Loquaciousness – My Love of Words

I haven’t written in a while. This was because I had finished my first year of University and for a good few weeks now I’ve felt like I ought to talk about what my first year at Uni was like but, in all honesty, I feel I’ve said all I need to say on the University front for now at least. I like privacy and I like freedom. What else is there? 

But I was inspired to write about tonight’s topic when I was thinking the other day about my father. I love my father dearly but we’re so alike we repel. Like magnets, as it were. One time we had an argument, an incredibly fierce argument, that ended when we realised we’d been arguing the same side. One of the big differences between me and my dad, though, is our language. My dad is of the mindset that you should use one word in place of three if you can help it, and one syllable in place of many as well. He often mocks me, in jest, for my habit of using big or exotic words or my technical vocabulary. I in turn ridicule him for his inability to communicate clearly when he isn’t giving the conversation his undivided attention. 

But I was thinking about it and I was wondering to myself why I liked using so many words. If I can help it I’ll use a complicated grammatical conjunction in place of two separate sentences and I’ll use plenty of words where one might do – particularly when I’m angry or distressed. When I get angry I get ridiculously formal and will start talking in a mild form of legalese. I came to the conclusion, pondering over my habits, that I use words because I love words. My dad loves numbers – he’s a hobbyist astronomer, a physicist and a graduate engineer. He likes engines and science and technology. I like all those things as well but I don’t understand them nearly as well. I count with my fingers occasionally, for heaven’s sake. 

No – the difference between me and dad is that I like words. I love ’em. I love how they can provoke emotion, how they can form song and sonnet and serenade, how they can inspire great deeds or horrible crimes, how they can frame, portray and shape the mind. Words are our most important faculty – without out highly advanced communication we would be indistinguishable from the other apes. But I also love the sound of words – the phonemes and consonants and vowels. I like how some words form in the mouth and how some play on the ear. I also like discovering the little idiosyncrasies in our speech that defy the actual written, ‘correct’ language we’re all supposed to abide by. I love how around my area we don’t say “I’m going to the shops” but rather “I’m goin’ tuther shops”, how Scotsmen form their ‘Os’, how me and my brother have adopted my father’s strange, Dundonian habit of pronouncing “Stupid” as “Shchoopid“, how my Irish friend says “Alligator” and, perhaps most delightful of all, how Americans pronounce “Little Italy” as “Liddle-liddly”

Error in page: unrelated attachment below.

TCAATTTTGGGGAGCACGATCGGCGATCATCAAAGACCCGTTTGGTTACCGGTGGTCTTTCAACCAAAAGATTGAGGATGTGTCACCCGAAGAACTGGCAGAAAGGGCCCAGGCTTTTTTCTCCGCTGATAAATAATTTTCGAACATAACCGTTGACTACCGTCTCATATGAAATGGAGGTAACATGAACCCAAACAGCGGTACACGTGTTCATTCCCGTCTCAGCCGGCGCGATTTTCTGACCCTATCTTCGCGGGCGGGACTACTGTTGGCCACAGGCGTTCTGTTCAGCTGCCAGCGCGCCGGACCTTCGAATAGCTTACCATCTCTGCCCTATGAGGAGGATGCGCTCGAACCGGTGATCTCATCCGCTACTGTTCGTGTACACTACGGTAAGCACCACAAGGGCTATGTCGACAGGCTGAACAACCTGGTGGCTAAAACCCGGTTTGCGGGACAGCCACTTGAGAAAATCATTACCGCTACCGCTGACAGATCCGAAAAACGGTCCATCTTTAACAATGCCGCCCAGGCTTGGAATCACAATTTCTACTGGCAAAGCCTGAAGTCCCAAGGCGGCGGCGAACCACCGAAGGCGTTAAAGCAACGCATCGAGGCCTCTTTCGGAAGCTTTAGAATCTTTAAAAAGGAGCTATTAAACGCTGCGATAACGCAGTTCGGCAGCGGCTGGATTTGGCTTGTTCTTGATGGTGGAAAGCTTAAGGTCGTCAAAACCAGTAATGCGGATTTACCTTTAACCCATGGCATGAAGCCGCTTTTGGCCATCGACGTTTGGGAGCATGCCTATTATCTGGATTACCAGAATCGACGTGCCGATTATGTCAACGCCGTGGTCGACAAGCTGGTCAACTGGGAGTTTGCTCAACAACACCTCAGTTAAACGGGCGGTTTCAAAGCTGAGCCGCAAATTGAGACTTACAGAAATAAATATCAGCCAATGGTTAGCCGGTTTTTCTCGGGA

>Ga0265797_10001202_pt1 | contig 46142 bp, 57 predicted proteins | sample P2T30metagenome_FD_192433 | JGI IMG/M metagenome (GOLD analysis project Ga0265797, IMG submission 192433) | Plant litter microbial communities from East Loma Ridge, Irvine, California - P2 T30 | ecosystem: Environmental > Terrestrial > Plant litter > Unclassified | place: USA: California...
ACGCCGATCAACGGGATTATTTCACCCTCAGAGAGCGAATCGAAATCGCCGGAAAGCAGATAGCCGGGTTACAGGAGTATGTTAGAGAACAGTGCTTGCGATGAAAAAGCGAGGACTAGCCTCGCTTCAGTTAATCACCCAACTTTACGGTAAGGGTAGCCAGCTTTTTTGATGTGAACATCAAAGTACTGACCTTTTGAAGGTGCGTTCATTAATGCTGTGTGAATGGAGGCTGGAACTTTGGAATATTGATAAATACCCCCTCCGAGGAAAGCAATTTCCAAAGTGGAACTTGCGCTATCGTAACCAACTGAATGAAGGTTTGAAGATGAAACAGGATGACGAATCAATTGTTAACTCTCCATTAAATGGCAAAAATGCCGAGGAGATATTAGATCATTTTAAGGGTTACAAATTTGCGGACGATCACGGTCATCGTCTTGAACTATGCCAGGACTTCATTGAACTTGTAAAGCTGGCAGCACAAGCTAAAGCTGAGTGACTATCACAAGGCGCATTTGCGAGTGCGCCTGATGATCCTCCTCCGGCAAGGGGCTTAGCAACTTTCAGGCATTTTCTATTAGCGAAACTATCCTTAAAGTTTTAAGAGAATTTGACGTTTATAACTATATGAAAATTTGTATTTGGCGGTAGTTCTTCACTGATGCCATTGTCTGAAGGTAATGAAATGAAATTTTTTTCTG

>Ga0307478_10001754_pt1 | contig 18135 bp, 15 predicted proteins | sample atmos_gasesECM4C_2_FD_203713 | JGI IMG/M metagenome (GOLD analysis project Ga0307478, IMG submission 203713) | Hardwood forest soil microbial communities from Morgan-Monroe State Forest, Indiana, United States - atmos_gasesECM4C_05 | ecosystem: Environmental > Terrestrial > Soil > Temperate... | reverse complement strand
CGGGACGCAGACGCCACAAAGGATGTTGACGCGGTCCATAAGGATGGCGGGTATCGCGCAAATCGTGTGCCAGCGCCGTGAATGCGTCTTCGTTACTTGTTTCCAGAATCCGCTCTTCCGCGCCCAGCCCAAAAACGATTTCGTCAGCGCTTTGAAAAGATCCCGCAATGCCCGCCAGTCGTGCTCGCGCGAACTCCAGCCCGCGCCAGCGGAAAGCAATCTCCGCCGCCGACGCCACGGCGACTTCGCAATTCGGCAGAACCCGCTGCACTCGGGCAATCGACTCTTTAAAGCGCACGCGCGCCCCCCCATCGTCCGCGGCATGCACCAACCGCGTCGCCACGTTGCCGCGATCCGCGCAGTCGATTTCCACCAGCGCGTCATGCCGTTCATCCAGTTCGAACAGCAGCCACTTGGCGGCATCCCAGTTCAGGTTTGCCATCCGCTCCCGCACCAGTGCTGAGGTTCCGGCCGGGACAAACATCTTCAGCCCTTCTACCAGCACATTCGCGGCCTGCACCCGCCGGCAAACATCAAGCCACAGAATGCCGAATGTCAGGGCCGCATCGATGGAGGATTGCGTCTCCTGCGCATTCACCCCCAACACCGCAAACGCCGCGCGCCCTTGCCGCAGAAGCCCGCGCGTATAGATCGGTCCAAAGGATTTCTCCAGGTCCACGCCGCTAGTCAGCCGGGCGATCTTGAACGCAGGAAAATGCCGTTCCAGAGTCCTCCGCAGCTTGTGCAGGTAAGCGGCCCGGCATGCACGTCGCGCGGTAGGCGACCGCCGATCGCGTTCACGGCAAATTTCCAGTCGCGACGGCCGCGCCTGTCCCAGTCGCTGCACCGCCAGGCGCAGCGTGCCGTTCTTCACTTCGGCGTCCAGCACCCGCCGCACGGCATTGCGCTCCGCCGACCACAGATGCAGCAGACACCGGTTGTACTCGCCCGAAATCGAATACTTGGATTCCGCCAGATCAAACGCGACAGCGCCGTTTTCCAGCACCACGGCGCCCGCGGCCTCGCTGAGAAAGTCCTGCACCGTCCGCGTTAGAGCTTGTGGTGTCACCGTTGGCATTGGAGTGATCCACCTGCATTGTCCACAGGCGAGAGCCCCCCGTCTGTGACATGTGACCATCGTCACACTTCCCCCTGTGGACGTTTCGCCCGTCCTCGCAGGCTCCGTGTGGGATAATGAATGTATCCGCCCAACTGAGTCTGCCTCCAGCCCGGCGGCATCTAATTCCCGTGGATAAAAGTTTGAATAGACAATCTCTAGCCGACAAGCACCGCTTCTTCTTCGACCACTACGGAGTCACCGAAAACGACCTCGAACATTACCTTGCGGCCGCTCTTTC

I have some words I hate to pronounce – words like “Hospitable” and that awful curseword “c*nt”. I am one of those people who don’t like to swear all that much. The intent is very much there but I don’t like saying the words out loud. I think this is because I don’t like the harsh noise of the words – f*ck, c*nt and tw*t. They’re all so unpleasant. I use ‘lesser’ cursewords like ‘bugger’ and ‘damn’ because I much prefer the sound of them – they’re pleasing and amusing to shout out. 

I think this is part of why I love foreign languages and, particularly, Russian. I adore Russian phonology – the Shushes and Zhushes and rolled Rs – and it’s why I love the sound of Russian singing and, thereby, Russian language. Their word for ‘baby’ or ‘toddler’ is малышка – “Malishka”. How lovely and soothing a word. The Hindi word for ‘smiles’ is मुस्कुराहटों – Muskuraahaton. How pleasing a tune – how it bounces along: MUSkooRAhaTON. French has “cœur” meaning ‘heart’ and Spanish has that delightful habit of its older generations pronouncing “España” as “Eshpaña”. Welsh have the soft whistle of “collasant” meaning ‘they lost’ as in the glorious “My Hen Wlad Fy”, the awesome and beautiful national anthem of the Welsh-speaking peoples.

Words and sounds are literal music to my ears. Oftentimes I will rewrite entire sentences to allow for a kind of rhythm to bounce along the words or to allow for a sort of flow in the phonemes. I would not be surprised to discover I have some strange deficiency of the mind which causes me to live my entire life in a sort of obscure poetic meter. I’m a big fan of rap when it allows for words to string together in combinations that had never occurred to me. It’s like how a painting combines colours to make something amazing you’d never seen or thought of before. Rap, poetry, literature and indeed the spoken word itself all allow for the coming together of sounds and ideas into a piece of music. I love words.

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